Leaders who conform to the norm don't bring anything new to the table -- they aren't innovating.
Want to hear something alarming?
The Institute for Corporate Productivity conducted research with 665 global organizations and found that half of managers admitted to hoarding talent – keeping their best employees in their current roles. That’s not all…
Lending credibility to the premise that talent hoarding can have detrimental impact to an organization, the research also cited that high-performance organizations were twice as likely to prioritize movement of talent, compared to low-performance organizations, which were 2.5 times more likely to say the movement of talent doesn’t matter.
Inspired by the Leon Wieseltier’s Article “Among the Disrupted” in the New York Times January 18th, 2015 Book Review Section.
For some, the word “innovation” conjures up feelings of open frontiers, the future, unbridled possibilities. For others the word conjures up feelings of dread. Not because they are not interested or excited by innovation, it is because of the pressure that comes with an environment that is driven to innovate faster and better. Tremendous pressure and anxiety exists when people turn a creative, open, and fun process into a specific activity—picture a domineering manager stating to her staff, “Today we innovate and we don’t leave this room until we are done!” No, you cannot force yourself or your team to innovate. Innovation is not a task.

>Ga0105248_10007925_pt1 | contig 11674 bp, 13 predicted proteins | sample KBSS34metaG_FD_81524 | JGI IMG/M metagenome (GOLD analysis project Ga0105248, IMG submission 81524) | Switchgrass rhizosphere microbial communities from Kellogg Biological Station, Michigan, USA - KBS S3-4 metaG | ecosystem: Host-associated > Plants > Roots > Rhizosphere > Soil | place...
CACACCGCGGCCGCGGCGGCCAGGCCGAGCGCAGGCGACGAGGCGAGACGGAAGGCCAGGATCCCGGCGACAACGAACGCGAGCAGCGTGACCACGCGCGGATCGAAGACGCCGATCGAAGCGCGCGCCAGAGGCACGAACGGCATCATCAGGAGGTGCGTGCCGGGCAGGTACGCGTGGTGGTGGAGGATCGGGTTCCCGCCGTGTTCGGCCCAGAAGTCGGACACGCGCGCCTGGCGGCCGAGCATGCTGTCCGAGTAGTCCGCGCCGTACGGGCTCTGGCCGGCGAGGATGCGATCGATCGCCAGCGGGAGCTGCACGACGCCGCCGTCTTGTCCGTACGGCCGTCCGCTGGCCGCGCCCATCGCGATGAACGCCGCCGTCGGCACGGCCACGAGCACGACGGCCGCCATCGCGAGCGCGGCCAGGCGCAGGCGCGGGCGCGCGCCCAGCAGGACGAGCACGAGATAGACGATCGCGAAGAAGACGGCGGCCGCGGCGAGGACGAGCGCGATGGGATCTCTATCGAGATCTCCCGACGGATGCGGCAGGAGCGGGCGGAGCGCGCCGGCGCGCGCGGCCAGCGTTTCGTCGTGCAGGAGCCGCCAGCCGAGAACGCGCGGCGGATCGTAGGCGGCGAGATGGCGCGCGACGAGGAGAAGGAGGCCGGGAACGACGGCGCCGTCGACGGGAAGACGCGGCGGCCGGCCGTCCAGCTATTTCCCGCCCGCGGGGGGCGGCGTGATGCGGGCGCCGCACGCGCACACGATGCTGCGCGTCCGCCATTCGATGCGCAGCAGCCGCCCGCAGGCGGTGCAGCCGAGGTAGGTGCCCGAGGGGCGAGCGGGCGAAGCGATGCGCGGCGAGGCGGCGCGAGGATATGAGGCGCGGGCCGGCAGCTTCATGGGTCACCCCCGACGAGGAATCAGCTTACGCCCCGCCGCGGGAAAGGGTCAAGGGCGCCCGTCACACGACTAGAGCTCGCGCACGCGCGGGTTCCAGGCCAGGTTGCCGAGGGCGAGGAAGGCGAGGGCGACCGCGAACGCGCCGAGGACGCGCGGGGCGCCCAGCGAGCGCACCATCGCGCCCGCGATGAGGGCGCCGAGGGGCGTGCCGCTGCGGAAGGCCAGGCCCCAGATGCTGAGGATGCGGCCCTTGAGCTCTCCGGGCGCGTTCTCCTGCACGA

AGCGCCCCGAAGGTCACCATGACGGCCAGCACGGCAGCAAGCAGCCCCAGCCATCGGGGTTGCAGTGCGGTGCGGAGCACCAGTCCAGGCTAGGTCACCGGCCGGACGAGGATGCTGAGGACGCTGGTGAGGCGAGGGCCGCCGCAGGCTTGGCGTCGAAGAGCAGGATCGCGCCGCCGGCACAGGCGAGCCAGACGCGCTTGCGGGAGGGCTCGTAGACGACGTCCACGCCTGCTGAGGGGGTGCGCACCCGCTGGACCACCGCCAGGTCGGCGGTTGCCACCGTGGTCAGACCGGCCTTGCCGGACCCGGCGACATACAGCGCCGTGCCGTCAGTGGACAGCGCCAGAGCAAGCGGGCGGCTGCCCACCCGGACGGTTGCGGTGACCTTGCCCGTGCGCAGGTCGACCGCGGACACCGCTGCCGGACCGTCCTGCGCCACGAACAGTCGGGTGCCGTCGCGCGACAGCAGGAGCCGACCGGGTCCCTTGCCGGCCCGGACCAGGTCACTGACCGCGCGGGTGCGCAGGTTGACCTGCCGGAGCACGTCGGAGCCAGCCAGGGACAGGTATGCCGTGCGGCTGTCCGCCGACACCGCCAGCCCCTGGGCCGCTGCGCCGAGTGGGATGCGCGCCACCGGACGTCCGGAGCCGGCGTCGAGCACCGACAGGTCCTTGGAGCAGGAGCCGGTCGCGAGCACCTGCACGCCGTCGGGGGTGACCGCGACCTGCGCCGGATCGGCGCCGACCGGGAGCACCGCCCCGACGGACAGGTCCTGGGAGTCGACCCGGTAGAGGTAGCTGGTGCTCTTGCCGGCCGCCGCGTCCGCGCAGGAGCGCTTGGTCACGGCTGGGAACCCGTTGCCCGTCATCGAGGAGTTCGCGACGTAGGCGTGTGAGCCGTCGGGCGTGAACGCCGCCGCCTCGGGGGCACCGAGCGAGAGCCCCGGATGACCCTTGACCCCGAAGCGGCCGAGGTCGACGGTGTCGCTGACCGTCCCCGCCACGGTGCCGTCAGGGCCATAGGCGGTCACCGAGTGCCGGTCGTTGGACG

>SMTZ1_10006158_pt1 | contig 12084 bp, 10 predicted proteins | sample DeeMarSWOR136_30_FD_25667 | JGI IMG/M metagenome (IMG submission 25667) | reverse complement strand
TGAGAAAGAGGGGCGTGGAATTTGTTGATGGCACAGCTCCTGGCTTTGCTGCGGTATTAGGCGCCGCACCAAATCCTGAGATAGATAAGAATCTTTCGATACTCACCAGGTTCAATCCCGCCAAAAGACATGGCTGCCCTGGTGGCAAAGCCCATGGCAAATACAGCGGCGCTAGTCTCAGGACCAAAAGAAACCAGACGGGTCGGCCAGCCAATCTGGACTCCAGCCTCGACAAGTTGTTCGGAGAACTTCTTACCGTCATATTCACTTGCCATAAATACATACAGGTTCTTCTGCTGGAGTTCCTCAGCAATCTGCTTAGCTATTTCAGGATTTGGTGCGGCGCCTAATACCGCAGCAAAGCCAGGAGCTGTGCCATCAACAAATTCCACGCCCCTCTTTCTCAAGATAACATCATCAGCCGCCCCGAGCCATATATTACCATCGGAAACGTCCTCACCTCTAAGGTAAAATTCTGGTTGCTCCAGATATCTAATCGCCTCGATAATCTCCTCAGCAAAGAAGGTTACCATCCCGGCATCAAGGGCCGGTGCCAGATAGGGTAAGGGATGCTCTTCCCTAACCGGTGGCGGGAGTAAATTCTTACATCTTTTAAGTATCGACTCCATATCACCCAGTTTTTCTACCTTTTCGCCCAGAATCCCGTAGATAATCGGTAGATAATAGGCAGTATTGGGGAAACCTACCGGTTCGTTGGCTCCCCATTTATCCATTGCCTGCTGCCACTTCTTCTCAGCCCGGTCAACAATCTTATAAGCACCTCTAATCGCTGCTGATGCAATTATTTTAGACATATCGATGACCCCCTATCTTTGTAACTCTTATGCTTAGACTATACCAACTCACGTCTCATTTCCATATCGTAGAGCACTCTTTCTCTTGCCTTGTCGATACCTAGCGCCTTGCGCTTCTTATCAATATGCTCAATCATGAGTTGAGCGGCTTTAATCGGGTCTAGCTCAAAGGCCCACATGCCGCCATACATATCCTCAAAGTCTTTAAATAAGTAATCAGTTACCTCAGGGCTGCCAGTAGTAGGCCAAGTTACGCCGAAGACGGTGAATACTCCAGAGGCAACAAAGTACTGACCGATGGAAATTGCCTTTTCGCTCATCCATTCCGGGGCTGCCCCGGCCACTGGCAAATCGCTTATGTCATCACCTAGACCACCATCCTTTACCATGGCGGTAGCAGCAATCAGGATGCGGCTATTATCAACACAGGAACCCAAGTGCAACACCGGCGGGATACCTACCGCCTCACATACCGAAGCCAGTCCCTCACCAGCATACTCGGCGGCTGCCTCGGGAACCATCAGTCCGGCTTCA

In today’s turbo-charged, nitro-powered, gotta-go world, we are pushed to perform faster and, in many environments, we are rewarded for speed. However, it’s very difficult, if not impossible, to achieve the right objectives on time if you are not clear on what success really looks like, on the resources required, and have a plan. Taking the time to prepare and identify a strategy to achieve success will prevent truly detrimental derailers and, in turn, help you beat your deadlines.
In the end, nothing will matter as much as the legacy you leave behind. Successful leaders tend to focus on the future, on five-year plans and long-term strategy. It takes a conscious effort to create and leave an intentional legacy and shape what will be remembered from your time in a position of leadership.
Your team should focus on productivity, but as a leader, your focus should be on bringing the right perspective to your role.
Around the world, there are leaders who are intentionally or unknowingly relying upon their psychic abilities and those of their employees to relay important information with disastrous results. The results of failed telepathy range from massive product recalls, failed change initiatives to unengaged employees. Humor aside, the lack of information and assumptions made by leaders regarding things as broad as their vision to as specific as individual performance expectations leads to big problems that are easily avoided.
Sadly though not surprisingly across the U.S. in companies small and humongous there are tens of thousands of leaders who are doing a lousy job. Some may not know they are doing a bad job and many other leaders know they stink but are stuck; unable or not knowing how to change. These Leaders suffer from Lousy Leader Syndrome (LLS).